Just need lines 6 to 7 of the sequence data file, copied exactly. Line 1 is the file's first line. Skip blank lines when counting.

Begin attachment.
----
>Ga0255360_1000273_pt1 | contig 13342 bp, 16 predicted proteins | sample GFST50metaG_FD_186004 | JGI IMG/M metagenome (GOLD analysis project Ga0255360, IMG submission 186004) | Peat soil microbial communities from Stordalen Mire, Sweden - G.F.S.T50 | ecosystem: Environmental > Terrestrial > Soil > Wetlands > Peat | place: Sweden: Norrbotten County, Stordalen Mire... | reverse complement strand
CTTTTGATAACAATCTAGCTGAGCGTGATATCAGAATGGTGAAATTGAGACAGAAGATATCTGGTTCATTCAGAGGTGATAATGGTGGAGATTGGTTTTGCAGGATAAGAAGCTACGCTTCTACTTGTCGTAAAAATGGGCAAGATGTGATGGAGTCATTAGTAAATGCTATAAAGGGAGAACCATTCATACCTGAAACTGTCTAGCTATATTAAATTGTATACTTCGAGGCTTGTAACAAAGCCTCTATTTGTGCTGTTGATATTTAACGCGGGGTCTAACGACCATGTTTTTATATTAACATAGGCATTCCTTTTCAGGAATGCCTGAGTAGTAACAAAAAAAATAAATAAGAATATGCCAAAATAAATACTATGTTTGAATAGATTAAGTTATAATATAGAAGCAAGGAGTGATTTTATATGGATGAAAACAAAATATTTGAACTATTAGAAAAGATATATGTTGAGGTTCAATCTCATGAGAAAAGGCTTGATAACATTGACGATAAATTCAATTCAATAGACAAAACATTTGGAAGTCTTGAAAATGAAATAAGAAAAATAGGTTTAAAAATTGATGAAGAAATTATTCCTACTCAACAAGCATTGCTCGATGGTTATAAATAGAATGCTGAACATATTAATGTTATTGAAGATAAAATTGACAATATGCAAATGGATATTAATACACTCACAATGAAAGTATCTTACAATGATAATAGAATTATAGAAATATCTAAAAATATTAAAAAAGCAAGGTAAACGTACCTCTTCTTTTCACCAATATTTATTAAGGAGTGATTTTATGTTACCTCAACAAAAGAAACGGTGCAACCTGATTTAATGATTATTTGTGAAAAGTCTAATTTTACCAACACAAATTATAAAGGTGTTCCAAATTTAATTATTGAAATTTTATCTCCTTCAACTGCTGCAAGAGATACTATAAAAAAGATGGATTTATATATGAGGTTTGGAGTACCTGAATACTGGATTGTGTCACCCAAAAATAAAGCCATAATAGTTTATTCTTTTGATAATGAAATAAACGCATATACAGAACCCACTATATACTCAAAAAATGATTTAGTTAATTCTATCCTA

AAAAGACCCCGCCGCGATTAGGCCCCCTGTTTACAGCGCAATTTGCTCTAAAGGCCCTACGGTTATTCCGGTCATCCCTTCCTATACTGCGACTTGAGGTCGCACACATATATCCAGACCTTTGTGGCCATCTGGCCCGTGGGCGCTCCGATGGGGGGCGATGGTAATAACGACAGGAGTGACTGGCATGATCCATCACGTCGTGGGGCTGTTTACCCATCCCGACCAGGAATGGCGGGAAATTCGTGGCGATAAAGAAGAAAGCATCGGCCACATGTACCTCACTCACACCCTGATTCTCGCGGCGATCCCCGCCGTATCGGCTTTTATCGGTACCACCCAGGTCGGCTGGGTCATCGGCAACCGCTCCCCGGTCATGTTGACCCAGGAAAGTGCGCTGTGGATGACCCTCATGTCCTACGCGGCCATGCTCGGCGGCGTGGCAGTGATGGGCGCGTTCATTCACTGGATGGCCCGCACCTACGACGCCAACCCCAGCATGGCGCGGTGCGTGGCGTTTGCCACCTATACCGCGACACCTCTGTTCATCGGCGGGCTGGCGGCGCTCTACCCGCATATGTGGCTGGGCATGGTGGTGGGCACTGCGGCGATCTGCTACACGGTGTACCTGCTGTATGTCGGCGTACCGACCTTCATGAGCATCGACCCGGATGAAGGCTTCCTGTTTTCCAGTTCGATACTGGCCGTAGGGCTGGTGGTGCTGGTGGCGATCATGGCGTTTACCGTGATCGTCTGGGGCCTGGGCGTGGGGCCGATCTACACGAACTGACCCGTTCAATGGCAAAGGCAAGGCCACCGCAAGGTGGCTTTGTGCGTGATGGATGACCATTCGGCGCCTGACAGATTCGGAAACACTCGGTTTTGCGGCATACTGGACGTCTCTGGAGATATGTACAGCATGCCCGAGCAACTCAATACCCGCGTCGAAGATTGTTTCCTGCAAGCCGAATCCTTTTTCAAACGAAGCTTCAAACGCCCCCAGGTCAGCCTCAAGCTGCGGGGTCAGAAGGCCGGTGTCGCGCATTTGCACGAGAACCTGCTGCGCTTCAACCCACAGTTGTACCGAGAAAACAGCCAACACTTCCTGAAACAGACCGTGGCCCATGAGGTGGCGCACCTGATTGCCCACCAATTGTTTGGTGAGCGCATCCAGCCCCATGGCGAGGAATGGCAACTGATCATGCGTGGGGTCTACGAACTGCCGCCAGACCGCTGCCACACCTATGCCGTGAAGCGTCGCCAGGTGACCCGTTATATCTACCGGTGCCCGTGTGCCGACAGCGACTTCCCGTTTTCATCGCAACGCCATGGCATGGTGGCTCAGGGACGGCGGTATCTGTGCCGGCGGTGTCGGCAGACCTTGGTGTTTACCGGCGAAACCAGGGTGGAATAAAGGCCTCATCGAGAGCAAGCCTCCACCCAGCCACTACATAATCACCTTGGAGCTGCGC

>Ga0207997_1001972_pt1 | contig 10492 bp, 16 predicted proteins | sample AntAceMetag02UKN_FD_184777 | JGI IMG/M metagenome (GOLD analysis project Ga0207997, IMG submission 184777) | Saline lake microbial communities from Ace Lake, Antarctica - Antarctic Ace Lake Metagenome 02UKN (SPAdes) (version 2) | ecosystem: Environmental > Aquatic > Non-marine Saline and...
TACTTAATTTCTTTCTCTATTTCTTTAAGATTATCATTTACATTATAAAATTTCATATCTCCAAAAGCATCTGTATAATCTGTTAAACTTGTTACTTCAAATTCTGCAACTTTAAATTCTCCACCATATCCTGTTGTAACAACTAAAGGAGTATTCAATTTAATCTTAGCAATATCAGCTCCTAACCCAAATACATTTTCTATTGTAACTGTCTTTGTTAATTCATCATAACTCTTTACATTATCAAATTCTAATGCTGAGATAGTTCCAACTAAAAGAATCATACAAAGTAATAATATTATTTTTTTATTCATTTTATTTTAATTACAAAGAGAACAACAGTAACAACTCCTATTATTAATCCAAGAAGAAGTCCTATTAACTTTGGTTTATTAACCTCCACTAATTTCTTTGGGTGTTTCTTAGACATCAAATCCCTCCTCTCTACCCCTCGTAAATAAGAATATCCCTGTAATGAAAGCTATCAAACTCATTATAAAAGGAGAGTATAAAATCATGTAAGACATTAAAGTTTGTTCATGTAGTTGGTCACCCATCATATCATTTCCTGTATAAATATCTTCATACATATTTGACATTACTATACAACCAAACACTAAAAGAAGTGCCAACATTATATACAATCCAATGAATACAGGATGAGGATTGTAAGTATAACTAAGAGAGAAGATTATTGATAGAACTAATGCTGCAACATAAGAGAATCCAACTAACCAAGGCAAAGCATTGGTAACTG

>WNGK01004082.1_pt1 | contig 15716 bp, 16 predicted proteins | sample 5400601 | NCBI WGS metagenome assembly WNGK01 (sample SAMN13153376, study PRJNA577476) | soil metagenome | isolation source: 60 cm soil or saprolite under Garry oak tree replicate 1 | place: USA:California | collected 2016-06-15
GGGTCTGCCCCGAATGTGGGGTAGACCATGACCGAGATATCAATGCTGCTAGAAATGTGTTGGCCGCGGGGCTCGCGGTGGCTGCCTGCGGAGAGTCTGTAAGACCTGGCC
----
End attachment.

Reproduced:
>WNGK01004082.1_pt1 | contig 15716 bp, 16 predicted proteins | sample 5400601 | NCBI WGS metagenome assembly WNGK01 (sample SAMN13153376, study PRJNA577476) | soil metagenome | isolation source: 60 cm soil or saprolite under Garry oak tree replicate 1 | place: USA:California | collected 2016-06-15
GGGTCTGCCCCGAATGTGGGGTAGACCATGACCGAGATATCAATGCTGCTAGAAATGTGTTGGCCGCGGGGCTCGCGGTGGCTGCCTGCGGAGAGTCTGTAAGACCTGGCC